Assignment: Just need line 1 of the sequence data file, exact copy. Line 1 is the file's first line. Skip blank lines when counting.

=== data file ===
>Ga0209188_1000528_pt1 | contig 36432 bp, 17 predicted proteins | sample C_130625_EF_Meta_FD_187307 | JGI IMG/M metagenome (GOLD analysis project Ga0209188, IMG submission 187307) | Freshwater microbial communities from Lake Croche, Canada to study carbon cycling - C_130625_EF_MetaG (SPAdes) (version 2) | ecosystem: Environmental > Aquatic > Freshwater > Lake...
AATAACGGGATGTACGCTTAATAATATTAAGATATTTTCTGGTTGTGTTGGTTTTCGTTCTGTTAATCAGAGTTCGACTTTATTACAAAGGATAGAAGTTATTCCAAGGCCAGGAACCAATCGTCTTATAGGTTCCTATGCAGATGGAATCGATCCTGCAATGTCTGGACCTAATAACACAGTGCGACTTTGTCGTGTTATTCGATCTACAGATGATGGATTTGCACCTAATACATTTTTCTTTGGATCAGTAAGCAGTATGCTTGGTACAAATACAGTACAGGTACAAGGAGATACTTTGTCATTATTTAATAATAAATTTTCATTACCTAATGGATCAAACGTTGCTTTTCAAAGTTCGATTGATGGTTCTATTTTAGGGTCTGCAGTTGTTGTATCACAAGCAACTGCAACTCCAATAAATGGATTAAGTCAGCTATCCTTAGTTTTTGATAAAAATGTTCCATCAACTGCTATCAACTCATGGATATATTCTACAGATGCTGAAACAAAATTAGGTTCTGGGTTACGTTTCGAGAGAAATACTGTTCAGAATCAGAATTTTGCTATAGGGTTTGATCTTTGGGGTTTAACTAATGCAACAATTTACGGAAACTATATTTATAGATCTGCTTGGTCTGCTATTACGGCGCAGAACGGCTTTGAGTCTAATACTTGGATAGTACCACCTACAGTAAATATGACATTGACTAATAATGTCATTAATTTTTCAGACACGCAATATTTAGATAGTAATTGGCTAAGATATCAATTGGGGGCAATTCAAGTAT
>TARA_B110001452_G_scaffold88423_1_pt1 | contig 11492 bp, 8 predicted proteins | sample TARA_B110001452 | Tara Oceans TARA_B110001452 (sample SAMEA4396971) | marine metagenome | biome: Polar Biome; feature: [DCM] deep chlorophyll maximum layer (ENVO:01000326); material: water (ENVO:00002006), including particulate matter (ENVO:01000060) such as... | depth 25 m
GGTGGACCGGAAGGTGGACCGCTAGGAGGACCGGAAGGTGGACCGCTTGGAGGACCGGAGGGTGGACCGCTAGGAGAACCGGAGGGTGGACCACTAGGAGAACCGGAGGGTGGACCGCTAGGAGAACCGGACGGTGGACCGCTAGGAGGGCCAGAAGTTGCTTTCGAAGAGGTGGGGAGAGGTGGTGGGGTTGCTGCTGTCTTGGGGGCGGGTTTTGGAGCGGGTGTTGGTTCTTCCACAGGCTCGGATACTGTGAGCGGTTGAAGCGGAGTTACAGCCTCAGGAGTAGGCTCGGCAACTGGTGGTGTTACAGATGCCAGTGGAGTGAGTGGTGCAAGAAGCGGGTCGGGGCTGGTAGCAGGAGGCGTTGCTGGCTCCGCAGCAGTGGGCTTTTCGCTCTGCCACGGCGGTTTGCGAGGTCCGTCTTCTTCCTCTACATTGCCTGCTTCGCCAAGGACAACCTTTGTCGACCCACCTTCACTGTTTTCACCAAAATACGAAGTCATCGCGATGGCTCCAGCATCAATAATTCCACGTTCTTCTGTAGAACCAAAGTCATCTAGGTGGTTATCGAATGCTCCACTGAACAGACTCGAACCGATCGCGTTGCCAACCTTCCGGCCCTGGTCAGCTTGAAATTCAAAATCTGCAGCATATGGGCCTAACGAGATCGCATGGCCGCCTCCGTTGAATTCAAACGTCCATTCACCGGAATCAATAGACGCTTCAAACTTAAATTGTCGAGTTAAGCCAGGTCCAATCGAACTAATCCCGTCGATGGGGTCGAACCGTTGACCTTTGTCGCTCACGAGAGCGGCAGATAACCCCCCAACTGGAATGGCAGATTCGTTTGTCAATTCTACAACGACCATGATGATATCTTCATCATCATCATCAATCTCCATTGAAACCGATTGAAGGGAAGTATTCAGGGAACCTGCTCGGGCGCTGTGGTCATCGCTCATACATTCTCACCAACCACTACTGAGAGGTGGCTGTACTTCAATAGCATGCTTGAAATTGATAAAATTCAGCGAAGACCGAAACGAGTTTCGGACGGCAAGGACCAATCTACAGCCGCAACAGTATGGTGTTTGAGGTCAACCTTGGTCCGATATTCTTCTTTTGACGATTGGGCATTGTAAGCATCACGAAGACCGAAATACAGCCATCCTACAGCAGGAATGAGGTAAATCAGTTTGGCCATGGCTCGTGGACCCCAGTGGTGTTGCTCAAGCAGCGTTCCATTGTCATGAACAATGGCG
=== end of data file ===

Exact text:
>Ga0209188_1000528_pt1 | contig 36432 bp, 17 predicted proteins | sample C_130625_EF_Meta_FD_187307 | JGI IMG/M metagenome (GOLD analysis project Ga0209188, IMG submission 187307) | Freshwater microbial communities from Lake Croche, Canada to study carbon cycling - C_130625_EF_MetaG (SPAdes) (version 2) | ecosystem: Environmental > Aquatic > Freshwater > Lake...